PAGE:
Although particularly noted for its vastness (the canyons), wide-open spaces (the deserts) and big stuff (saguaro cacti), Arizona also offers a few items of a smaller scale that are worth noting. Some are off the beaten path; others are right out there in plain sight.
The little thing billed as the ‘World’s Smallest Museum’ sits in front of the Buckboard City Cafe & Saloon just off U.S. Highway 60 as it passes through Superior. It contains a mere 128 feet of working space subdivided into ten display areas, each with a different theme. Each display case is about three feet across, two feet deep and ten feet tall. This cuts down on crowds because there’s room inside for only two people at a time.
The focal point is the roof, which builder Dan Wight once claimed is the world’s largest roof built of empty beer cans. Wight said it took 1,000 empties to finish the job, then jokingly noted that his acquisition crew “furnished 3,600 cans and some of them aren’t sober yet.” The museum is accessible to the public during the restaurant’s open hours.
What may or may not be the world’s smallest church sits in an agricultural field off of U.S. Highway 95, about 15 miles north of Yuma. Loren Pratt, a farmer, built it as a tribute to his late wife, Lois. This is not uncommon among shrine builders. For example, Mughal emperor Shah Jahan loved his wife so much that he had the Taj Mahal built near Agra, India, to honor her memory when she died. That monument stands nearly 330 feet tall at its highest points and took an estimated 20,000 men more than 20 years to complete.
Pratt’s memorial stands a mere 15 feet tall and can seat six or eight people. With the help of friends and relatives, he built it in a few months in 1996. Many of them also assisted with restoration after a storm damaged it in 2015. Inside, the church pews can hold one person comfortably but can accommodate two if they don’t mind sitting close together. The church is non-denominational and open to the public year-round.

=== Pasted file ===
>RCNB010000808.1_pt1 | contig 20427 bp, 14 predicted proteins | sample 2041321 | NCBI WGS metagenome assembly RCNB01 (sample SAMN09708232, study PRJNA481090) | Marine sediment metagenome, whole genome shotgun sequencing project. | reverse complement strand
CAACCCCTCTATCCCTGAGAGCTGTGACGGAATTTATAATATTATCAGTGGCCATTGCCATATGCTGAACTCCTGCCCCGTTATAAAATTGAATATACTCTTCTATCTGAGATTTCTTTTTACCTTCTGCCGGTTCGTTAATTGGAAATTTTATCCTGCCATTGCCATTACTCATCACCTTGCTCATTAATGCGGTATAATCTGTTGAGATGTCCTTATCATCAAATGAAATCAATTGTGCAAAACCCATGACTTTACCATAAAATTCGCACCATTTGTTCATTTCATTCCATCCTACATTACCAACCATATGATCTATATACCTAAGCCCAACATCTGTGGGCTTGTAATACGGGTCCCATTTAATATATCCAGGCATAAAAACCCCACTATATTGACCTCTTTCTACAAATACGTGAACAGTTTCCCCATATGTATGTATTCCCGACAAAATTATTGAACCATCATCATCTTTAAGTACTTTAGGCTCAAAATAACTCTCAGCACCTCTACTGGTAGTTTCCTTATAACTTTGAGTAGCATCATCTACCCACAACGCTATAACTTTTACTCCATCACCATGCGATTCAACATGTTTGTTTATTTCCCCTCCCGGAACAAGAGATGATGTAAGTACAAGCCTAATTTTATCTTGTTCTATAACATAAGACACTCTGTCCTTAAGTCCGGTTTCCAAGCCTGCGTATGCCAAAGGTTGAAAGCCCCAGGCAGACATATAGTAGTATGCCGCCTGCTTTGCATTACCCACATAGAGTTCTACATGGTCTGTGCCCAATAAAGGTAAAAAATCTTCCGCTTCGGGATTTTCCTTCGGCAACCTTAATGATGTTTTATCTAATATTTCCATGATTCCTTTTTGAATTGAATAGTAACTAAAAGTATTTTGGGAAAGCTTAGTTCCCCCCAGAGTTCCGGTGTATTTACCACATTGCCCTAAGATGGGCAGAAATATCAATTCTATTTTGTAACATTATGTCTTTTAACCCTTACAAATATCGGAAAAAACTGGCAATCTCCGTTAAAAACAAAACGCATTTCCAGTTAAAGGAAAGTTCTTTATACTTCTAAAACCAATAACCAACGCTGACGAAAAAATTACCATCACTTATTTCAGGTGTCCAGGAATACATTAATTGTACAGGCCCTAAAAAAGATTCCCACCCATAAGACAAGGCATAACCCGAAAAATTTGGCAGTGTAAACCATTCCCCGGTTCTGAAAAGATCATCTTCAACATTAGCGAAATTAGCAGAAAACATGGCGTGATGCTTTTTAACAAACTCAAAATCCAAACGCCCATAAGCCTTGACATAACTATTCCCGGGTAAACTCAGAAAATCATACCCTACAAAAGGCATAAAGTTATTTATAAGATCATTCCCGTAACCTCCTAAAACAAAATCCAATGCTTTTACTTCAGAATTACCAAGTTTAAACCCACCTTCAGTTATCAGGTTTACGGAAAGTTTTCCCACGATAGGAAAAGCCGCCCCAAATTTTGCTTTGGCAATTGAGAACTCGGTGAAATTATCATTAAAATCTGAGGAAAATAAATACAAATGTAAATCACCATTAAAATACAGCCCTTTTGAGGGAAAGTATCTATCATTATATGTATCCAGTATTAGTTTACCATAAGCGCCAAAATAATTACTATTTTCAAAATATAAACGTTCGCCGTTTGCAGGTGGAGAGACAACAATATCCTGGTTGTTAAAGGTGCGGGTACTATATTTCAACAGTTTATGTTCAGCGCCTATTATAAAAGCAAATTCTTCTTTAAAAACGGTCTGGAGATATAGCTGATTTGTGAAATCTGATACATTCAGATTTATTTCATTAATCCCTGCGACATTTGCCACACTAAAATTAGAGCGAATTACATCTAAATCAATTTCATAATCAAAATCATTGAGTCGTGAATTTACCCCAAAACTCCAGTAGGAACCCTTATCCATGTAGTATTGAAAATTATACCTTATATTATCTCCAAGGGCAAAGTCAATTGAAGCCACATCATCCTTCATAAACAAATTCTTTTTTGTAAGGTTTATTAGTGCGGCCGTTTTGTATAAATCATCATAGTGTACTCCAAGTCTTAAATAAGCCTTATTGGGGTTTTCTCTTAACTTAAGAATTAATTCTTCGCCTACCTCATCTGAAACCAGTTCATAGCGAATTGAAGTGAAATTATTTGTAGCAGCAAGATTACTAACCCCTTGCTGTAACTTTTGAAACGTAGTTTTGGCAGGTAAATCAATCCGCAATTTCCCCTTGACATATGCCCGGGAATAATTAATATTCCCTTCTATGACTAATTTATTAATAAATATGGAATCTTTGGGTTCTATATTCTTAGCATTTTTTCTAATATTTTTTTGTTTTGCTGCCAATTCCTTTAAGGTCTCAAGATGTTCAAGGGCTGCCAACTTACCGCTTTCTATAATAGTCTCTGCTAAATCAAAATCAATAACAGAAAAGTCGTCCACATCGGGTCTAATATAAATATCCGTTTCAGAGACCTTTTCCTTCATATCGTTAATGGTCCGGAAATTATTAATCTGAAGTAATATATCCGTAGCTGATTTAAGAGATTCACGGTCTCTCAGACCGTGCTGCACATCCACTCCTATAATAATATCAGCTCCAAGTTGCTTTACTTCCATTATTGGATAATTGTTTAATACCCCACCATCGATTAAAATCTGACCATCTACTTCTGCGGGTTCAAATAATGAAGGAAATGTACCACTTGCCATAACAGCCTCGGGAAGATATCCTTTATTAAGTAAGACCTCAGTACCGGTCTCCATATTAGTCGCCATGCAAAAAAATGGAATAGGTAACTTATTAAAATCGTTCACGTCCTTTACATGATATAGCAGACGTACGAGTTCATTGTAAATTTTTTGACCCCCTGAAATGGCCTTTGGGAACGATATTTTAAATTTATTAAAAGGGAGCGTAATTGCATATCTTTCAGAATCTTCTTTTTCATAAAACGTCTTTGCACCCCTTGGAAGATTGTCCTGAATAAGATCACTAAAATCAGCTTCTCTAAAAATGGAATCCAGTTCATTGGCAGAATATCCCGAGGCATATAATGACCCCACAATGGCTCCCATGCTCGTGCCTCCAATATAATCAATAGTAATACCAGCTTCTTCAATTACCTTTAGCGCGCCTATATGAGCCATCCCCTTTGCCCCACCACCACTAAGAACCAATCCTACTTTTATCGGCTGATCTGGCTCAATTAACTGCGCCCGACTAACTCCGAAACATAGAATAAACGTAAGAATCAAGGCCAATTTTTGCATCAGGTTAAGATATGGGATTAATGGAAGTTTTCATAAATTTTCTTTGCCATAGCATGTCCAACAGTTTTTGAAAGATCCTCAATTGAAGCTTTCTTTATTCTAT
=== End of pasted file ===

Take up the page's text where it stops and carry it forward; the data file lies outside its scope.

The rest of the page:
And now, something small that is also something big. It’s the world’s largest collection of small airplanes, more appropriately named the John W. Kalusa Miniature Aircraft Collection, currently housed in the library at Emory-Riddle Aeronautical University in Prescott. There are 5,829 miniature airplanes that were each painstakingly carved by Kalusa, a Mesa resident, who used balsa wood and razor blades to create every model to an exact scale of one-eighteenth of an inch to one foot.
Each model is delicately painted, right down to the detailed markings. Kalusa began this avocation when he was only 14 years old, carving everything from bombers to jet fighters to hot air balloons. His goal was to build a tiny replica of every aircraft ever built. He also wrote detailed specification sheets for every model, using the full-sized dimensions of the originals.
After Kalusa died in 2003, his family donated the collection to the university, where people can view it during library hours. The university is located at 3200 Willow Creek Road in Prescott.
One of the world’s smallest jail cells is located in Clifton, on Route 75 in eastern Arizona. It is little more than a hole in the wall, but it has a couple of notable features. One deals with its construction; the other with its first inhabitant. The jail was built in 1881, hacked, hammered and drilled into a big rock in Clifton. When completed, it was a rather tiny space surrounded by solid rock. Two steel bars attached to the single opening made escape extremely difficult.
Local legend says the first prisoner was Margarito Verala, which might not have been noteworthy were it not for the fact that Verala built the jail. According to the story, when he finished, he converted his pay into distilled spirits, shot up the town, was arrested and thrown into the cell he had crafted. The accounts don’t say how long he was incarcerated.
– Sam Lowe is a former Valley newspaperman who now writes about his travels across Arizona, the U.S. and the globe.